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Roughly 80% of the global ocean floor is still entirely unknown or has not been measured in a modern manner. Now, international maritime and scientific communities are grouping together to map the entire Earth's seafloor by 2030.
Ocean Infinity, one of the exploration companies part of this community, has unveiled its newest operational fleet: robotic boats.
This means no humans will be in or on this armada of robot ships, incidentally, the fleet is named Armada.
SEE ALSO: 7 THINGS WE STILL DON'T KNOW ABOUT OUR VAST OCEANS
How will the fleet operate?
The GEBCO Seabed 2030 project was put together to try and close the seabed data gap once and for all and has shared the different ways it plans to do so. One such method is leveraging new technologies such as this fleet of ocean-going robot ships created by Ocean Infinity.
The company plans on transforming the ocean information industry by relying on the latest technology and the most powerful computers available.
They are looking to use wholly robotic systems for marine exploration that take people out of the sea and, in doing so, create the absolute minimum environmental impact as possible. The hope is to still deliver the same high-quality and high-powered information that their regular human-controlled ships would provide.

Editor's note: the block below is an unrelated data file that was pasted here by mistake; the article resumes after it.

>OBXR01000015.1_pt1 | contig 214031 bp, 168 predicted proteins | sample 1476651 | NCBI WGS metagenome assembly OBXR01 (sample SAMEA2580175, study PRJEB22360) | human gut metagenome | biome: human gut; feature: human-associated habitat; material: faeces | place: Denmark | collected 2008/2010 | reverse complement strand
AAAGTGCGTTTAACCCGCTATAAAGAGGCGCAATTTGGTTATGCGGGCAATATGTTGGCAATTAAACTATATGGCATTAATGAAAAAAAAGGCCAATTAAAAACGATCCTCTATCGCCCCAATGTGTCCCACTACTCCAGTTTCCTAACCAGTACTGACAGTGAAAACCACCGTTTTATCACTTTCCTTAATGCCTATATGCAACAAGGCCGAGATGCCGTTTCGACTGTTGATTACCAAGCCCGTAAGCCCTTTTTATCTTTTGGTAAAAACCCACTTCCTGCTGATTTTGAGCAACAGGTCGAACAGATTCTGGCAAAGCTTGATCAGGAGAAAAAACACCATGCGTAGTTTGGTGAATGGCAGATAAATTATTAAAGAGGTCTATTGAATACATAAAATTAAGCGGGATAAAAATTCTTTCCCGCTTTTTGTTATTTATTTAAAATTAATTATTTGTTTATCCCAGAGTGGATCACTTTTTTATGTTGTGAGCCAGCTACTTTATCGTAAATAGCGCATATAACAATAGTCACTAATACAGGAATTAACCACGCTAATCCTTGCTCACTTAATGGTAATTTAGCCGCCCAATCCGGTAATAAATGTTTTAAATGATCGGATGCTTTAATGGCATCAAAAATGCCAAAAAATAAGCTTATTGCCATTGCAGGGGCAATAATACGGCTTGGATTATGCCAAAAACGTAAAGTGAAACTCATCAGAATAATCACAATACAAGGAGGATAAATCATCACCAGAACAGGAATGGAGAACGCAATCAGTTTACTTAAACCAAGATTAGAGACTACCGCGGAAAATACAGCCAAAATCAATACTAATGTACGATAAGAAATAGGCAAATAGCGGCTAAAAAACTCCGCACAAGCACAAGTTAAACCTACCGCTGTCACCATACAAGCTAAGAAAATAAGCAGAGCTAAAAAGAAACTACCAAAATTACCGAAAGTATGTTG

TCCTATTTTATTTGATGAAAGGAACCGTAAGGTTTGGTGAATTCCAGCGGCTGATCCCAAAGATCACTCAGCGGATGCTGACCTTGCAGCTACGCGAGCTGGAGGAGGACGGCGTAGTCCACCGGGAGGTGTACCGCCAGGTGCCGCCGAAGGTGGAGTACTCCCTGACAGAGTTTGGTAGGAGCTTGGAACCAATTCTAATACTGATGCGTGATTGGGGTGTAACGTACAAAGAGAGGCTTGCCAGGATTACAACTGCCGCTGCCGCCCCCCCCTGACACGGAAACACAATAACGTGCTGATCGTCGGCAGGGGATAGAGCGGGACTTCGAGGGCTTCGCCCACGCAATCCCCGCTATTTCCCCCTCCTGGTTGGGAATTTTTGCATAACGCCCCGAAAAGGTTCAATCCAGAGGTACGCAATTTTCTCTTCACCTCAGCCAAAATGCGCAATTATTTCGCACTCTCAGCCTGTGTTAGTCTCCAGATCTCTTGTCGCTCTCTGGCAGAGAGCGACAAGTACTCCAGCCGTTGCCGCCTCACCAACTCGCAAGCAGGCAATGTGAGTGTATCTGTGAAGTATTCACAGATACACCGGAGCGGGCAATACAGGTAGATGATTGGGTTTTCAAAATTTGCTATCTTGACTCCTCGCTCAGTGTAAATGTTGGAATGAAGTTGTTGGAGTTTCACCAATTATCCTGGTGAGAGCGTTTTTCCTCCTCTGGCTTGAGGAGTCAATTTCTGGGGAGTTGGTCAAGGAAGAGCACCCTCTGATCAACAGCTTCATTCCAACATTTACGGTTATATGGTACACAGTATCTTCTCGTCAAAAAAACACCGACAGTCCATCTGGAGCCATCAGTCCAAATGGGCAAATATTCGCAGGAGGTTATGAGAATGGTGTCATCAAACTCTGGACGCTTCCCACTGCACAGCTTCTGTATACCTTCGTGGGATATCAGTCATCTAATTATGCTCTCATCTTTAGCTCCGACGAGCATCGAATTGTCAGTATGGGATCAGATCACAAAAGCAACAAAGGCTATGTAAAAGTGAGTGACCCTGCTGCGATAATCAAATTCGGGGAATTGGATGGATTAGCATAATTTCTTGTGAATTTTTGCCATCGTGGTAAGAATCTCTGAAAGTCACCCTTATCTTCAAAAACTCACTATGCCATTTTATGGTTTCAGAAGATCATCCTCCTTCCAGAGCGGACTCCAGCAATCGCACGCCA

The company's CEO, Oliver Plunkett, told the BBC "so far the company has ordered 11 robots of different sizes, the smallest ones being 21 meters, and the biggest is up to 37 meters, all of which are capable of trans-oceanic journeys, controlled from control centers on land." The main control center will be based in the Southampton area on the South Coast of England.
Oliver Plunkett, Ocean Infinity’s CEO: We are very excited that we continue to be world leaders in the use of technology in scale for seabed survey and on this occasion in particular whilst working with our trusted partner Guardian Geomatics to deliver a service to Shell.— Ocean Infinity (@Ocean__Infinity) May 16, 2019
The robot ships are fitted out with an array of sensors and equipment, and their own capability to deploy tethered robots to inspect all the way down to the floor of the ocean: 6,000 meters (19,684 feet) below the surface.
The boats will not only be mapping the seafloor, but they'll "also inspect pipelines, survey bed conditions for telecoms cables and off-shore wind farms," as per Plunkett.
"The 37m will actually take about 60 tonnes of deck cargo. We're looking at logistics services in places like the North Sea, running containers out to oil and gas platforms."
The ships' speed can go up to 12 knots, the 21m ones have a range of 3,700 nautical miles, and the 37m ones can reach 5,000 nautical miles. They'll be powered by diesel electric, with reduced CO2 emissions compared to regular boats.